Steel to capture the sun

Temperatures of over hundred million degrees centigrade and high energy neutrons and alpha particles that blast everything to shreds. What materials can withstand the harsh conditions in fusion reactors? TU Delft researcher Inês Carvalho set out to discover.

The doughnut-shaped vacuum vessel used to contain the plasma. (Photo: ITER)
The doughnut-shaped vacuum vessel used to contain the plasma. (Photo: ITER)

With dozens of images with interlocking mosaics, swirls, and veins, the thesis of Ines Carvalho looks at first glance to be about marble. The captions give away that these are in fact electron microscopy images of steel; of Eurofer97. This is a tough material designed about twenty years ago to withstand the environment inside a nuclear fusion reactor.

If an electricity producing fusion reactor is to become reality one day, much more work is needed on Eurofer97 and other materials such as tungsten, that are candidate materials to make the intestines of this impressive apparatus that mimics the stars. Fusion is the process that powers active stars, like our sun. Solar energy is based on the fusion of deuterium and tritium. This reaction leads to the formation of neutrons and helium nuclei, and the release of 17.6 MeV of energy per reaction.

The problem is that even these materials, designed for the purpose, are not indestructible. They do suffer from massive radiation. How much so was the topic of Carvalho's thesis, which she will defend later this month.

Besides iron, Eurofer97 consists of an amalgam of elements, amongst which are chromium and nickel, which give the steel superior properties. Strong as it may be, the metal suffers, witness the tiny black dots that we see in the electron microscope, disfiguring the steel like cavities. "These are crystal defects," said Carvalho. "Iron atoms are being struck away by incoming alpha particles and neutrons at very high velocities."

In designs for fusion reactors, such as the ITER (International Thermonuclear Experimental Reactor) which is being built at the moment in the south of France, the plasma – the heated deuterium and tritium - will be kept away from the reactor walls by means of magnetic fields. "The preferred design is a doughnut-shaped vacuum vessel used to contain the plasma with magnetic fields, making the plasma particles run in spirals without touching the walls," said Carvalho.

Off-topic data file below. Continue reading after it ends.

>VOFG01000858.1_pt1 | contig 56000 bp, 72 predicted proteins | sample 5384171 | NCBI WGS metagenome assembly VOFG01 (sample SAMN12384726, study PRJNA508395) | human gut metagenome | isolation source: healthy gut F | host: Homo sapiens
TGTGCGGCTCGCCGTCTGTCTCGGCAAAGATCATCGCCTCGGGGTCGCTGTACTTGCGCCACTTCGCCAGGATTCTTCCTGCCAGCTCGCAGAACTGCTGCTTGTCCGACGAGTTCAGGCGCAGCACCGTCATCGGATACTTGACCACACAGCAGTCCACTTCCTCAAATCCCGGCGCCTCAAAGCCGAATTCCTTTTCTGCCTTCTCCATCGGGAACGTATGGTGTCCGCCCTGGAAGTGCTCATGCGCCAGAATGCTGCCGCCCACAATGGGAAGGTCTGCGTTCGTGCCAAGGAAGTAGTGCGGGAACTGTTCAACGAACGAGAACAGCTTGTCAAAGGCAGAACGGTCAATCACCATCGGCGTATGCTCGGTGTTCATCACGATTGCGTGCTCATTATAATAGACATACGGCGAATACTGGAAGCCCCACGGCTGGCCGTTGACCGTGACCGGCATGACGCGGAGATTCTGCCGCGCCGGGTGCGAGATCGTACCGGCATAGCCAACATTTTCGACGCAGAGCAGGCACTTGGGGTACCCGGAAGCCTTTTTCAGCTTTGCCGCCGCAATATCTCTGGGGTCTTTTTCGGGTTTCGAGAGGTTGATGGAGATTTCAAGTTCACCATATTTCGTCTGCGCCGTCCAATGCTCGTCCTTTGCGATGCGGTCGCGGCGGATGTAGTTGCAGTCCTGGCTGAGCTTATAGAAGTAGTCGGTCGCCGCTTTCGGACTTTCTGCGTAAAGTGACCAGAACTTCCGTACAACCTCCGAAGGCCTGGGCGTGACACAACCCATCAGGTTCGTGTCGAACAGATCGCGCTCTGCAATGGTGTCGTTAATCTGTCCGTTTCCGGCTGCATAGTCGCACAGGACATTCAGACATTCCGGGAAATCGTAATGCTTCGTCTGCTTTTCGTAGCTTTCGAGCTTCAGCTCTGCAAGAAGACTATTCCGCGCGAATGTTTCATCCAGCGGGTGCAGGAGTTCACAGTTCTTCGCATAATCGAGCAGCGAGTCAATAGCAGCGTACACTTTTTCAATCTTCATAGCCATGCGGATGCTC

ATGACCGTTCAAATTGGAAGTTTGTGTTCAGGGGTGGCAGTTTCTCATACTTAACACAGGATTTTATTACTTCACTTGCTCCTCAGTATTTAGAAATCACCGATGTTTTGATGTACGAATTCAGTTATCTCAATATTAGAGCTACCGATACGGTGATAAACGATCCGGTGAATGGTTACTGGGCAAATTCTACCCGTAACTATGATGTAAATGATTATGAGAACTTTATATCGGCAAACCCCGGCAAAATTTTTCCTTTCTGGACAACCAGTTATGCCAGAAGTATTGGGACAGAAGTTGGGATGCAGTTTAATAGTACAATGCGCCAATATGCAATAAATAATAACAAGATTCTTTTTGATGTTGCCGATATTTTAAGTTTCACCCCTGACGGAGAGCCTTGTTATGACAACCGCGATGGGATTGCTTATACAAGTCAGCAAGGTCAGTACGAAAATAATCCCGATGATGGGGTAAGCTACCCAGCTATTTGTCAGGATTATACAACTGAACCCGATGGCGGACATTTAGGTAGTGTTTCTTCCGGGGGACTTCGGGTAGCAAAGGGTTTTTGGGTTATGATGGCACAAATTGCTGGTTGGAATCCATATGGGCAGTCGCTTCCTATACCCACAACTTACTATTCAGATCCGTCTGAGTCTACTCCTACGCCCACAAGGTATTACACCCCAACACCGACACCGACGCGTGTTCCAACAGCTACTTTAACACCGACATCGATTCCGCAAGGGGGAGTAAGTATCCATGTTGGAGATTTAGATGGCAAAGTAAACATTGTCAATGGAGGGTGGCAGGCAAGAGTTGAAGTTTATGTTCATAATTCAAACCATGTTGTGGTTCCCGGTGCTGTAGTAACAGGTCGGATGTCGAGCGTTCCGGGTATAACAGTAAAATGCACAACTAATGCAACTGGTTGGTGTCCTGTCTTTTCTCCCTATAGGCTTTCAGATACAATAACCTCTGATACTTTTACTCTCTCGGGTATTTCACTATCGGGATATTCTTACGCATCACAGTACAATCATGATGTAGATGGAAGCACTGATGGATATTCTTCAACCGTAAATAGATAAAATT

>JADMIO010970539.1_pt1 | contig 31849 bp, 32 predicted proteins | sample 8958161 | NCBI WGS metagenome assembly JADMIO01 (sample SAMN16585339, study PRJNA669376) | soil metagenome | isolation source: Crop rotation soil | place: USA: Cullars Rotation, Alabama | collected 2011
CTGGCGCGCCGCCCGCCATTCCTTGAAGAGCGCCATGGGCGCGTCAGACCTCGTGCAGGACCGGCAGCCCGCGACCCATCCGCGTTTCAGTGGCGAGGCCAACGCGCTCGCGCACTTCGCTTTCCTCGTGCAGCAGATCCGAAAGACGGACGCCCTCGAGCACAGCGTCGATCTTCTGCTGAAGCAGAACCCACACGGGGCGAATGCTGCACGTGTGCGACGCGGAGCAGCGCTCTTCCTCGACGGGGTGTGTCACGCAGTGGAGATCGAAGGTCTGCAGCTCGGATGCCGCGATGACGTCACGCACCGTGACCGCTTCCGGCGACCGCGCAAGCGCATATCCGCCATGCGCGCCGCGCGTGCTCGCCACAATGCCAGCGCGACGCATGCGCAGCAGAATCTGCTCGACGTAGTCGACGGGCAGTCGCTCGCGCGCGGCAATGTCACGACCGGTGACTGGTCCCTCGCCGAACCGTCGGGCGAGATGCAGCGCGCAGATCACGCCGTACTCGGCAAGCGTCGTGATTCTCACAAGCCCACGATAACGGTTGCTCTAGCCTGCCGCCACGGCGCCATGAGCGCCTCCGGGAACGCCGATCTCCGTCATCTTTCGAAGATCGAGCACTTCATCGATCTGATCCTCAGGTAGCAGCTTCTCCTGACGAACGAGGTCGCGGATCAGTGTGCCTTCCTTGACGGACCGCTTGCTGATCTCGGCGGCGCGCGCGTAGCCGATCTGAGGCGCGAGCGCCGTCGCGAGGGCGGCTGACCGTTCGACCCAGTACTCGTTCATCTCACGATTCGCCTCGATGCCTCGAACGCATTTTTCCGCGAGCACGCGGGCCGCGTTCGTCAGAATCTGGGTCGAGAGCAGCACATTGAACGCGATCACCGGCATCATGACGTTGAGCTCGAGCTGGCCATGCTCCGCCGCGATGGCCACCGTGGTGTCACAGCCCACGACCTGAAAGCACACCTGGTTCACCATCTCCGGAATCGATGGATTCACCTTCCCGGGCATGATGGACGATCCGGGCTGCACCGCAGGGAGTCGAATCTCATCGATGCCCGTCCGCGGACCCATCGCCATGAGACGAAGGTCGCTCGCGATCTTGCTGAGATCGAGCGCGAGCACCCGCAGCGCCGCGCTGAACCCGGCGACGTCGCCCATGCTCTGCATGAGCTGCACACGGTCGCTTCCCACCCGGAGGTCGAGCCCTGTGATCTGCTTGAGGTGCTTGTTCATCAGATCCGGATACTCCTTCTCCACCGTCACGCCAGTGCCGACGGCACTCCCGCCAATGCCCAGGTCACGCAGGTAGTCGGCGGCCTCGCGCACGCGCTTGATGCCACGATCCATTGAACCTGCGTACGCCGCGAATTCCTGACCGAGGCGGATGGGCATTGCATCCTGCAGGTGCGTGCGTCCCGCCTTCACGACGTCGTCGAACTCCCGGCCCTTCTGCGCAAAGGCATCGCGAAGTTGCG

The plasma can reach temperatures of over 100 million degrees centigrade. But thanks to the magnets, dealing with the heat is not the biggest challenge. The irradiation is. Long term irradiation causes Eurofer97 to become brittle. Other materials used for reactors suffer similarly.

Fifty times the irradiation of a fission reactor

"The physics underlying defect formation in fusion reactors is also acting in existing fission reactors," said Carvalho's supervisor, materials scientist Dr. Jilt Sietsma. "What you have to realise is that the material irradiation in a fusion reactor will be up to 50 times stronger than that in existing fission reactors. For clean, safe and sustainable energy from fusion reactors to become a success, these issues of deteriorating materials need to be solved."

Carvalho studied the process of the deteriorating metal alloy at the Nuclear Research and Consultancy Group (NRG) with samples irradiated in the nuclear reactor in Petten (The Netherlands) for two years. The High Flux Reactor in Petten has a radiation source that is much stronger than the source of the Reactor Institute Delft (RID). It would have taken decades to create similar samples in Delft.

With the electron microscope one can see defects of the size of at least some tens of metal atoms, resulting in the little pit holes on the pictures in the thesis. To discover defects of only one or several atoms, Carvalho used a different technique. At the Reactor Institute she bombarded the steel with positrons. Positrons are the antiparticles of electrons. When these two hit each other, they annihilate, sending out two gamma rays. If there are many cavities in the steel, it will take the positrons and electrons a little longer to bump into each other. By observing the annihilation pattern one thus gets insight into the condition of the steel.

The research of Carvalho continues in slightly altered form. In collaboration with the Dutch Institute for Fundamental Energy Research in Eindhoven (DIFFER), Sietsma and positron-annihilation expert Dr. Henk Schut of RID, will look into the deterioration of Eurofer ODS, an improved Eurofer97-version that has oxide particles added to it. Thus continues the quest for a steel that can capture the sun.